Grants and Contracts Details
With 29.1 million affected, diabetes remains the 7th leading cause of death in the United States. Although diabetes occurs equally in males and females, females demonstrate a significantly higher risk of developing cardiovascular disease as a complication. Part of this increased risk might be caused by poor treatment options for females. In particular, fasting blood sugar levels (a common diagnostic and management parameter) is more reflexive of diabetes in males than females. Women present with poorer blood sugar control and require higher insulin doses than males. We suggest these poor cardiovascular outcomes in diabetic women are because their blood sugar levels are controlled by the brain more than males. Indeed, our current, but limited, data here suggest that at least in males diabetes significantly changes brain. Since the female brain controls more of the basic functions of blood sugar levels, it is possible that the changes in diabetic males may be much larger in females. Unfortunately, we currently have no treatments for this type of problem in diabetics. Our proposal will investigate if treatments involving the brain might be better for females. Investigations into these differences are an essential step in our understanding of women’s health and diabetes in general.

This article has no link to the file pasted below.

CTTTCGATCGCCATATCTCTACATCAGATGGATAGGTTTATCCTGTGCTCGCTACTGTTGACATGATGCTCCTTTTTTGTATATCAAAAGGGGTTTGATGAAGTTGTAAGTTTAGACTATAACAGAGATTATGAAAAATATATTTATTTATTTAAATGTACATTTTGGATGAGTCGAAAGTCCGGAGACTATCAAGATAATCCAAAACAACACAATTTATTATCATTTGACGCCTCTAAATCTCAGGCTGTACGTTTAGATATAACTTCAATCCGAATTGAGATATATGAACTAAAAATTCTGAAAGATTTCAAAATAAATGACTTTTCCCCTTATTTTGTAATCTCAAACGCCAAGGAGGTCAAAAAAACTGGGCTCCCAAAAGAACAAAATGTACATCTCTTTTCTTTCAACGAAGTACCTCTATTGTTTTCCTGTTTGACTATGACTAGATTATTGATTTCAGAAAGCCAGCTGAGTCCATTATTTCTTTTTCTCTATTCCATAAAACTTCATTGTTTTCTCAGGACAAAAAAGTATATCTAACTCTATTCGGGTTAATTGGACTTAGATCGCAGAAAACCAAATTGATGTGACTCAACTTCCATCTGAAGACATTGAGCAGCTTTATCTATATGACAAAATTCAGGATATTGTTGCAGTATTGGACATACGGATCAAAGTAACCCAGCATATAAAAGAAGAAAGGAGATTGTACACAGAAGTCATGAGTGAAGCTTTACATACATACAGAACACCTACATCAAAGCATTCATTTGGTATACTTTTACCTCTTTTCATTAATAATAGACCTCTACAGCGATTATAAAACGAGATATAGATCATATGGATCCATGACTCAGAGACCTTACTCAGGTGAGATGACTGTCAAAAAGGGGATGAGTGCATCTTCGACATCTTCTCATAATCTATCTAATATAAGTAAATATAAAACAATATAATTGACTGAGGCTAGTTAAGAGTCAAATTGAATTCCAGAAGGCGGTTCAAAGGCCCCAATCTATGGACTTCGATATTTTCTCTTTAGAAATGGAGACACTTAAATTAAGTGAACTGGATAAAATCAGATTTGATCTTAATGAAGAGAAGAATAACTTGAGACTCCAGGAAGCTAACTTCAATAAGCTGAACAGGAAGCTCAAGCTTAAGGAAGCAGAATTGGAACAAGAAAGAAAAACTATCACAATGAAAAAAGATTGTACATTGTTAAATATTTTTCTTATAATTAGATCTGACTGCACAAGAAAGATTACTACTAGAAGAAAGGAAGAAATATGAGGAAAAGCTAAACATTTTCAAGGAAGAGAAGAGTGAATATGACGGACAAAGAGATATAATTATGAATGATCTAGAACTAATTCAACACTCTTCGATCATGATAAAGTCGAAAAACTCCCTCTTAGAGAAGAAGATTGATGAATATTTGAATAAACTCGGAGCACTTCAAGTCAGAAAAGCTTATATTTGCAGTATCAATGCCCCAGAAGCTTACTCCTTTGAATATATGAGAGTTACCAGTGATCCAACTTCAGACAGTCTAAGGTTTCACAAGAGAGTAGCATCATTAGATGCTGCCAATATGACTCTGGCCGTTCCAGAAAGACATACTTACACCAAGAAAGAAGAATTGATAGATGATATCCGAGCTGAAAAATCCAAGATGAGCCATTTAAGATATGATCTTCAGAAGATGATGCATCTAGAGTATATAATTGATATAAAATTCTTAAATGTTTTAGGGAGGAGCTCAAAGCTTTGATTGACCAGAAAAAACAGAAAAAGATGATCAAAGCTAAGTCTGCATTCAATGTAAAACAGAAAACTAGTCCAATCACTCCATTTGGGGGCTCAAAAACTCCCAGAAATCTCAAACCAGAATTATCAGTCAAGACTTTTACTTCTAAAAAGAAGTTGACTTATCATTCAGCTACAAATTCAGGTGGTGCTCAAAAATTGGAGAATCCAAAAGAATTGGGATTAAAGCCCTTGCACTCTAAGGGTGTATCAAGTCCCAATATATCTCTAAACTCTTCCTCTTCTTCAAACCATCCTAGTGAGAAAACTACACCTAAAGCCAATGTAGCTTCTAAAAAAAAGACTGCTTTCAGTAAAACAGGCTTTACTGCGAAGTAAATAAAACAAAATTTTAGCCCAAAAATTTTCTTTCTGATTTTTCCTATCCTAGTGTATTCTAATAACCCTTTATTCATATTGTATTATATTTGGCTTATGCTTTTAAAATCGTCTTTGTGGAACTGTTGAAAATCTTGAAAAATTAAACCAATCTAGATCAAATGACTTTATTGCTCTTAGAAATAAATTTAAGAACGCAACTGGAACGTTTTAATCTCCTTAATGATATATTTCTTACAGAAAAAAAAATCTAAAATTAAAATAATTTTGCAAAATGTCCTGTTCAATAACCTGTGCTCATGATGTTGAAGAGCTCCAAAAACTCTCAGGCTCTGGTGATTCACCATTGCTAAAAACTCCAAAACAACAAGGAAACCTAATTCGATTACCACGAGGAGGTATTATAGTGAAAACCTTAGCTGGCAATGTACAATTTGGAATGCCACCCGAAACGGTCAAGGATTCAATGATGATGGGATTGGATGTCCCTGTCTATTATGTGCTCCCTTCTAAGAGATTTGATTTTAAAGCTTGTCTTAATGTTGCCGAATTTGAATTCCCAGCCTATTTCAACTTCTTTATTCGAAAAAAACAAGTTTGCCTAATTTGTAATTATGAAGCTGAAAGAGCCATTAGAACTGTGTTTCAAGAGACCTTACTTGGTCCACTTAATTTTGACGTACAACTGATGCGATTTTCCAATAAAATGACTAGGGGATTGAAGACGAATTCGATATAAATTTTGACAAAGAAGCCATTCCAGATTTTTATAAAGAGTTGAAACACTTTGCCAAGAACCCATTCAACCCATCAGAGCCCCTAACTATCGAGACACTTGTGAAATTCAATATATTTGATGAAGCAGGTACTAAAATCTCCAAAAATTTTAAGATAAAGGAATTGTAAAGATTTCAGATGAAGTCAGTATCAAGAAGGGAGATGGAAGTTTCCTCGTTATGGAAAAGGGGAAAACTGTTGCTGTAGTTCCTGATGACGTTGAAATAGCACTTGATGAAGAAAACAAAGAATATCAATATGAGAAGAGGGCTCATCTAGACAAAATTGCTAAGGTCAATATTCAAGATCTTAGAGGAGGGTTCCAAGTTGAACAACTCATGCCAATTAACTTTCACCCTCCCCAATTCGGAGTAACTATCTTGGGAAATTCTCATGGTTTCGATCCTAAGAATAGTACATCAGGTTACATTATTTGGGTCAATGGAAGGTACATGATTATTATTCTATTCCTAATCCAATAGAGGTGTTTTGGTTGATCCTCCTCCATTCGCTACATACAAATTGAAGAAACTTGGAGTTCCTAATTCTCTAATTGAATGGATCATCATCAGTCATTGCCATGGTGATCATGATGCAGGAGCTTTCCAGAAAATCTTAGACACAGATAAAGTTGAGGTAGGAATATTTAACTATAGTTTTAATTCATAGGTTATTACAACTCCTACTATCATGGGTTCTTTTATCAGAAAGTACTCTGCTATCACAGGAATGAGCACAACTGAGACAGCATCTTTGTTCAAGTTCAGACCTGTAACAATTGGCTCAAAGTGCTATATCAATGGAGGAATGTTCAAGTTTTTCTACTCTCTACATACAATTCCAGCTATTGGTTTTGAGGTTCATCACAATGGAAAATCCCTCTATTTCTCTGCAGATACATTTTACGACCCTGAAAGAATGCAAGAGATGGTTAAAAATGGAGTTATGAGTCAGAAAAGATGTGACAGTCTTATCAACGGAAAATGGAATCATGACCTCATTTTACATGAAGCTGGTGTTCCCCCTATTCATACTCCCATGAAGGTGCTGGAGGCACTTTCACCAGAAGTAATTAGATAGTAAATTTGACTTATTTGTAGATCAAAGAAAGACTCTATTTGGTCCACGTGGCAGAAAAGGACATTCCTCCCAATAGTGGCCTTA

|Effective start/end date||7/1/16 → 9/30/17|
- American Heart Association: $109,729.00
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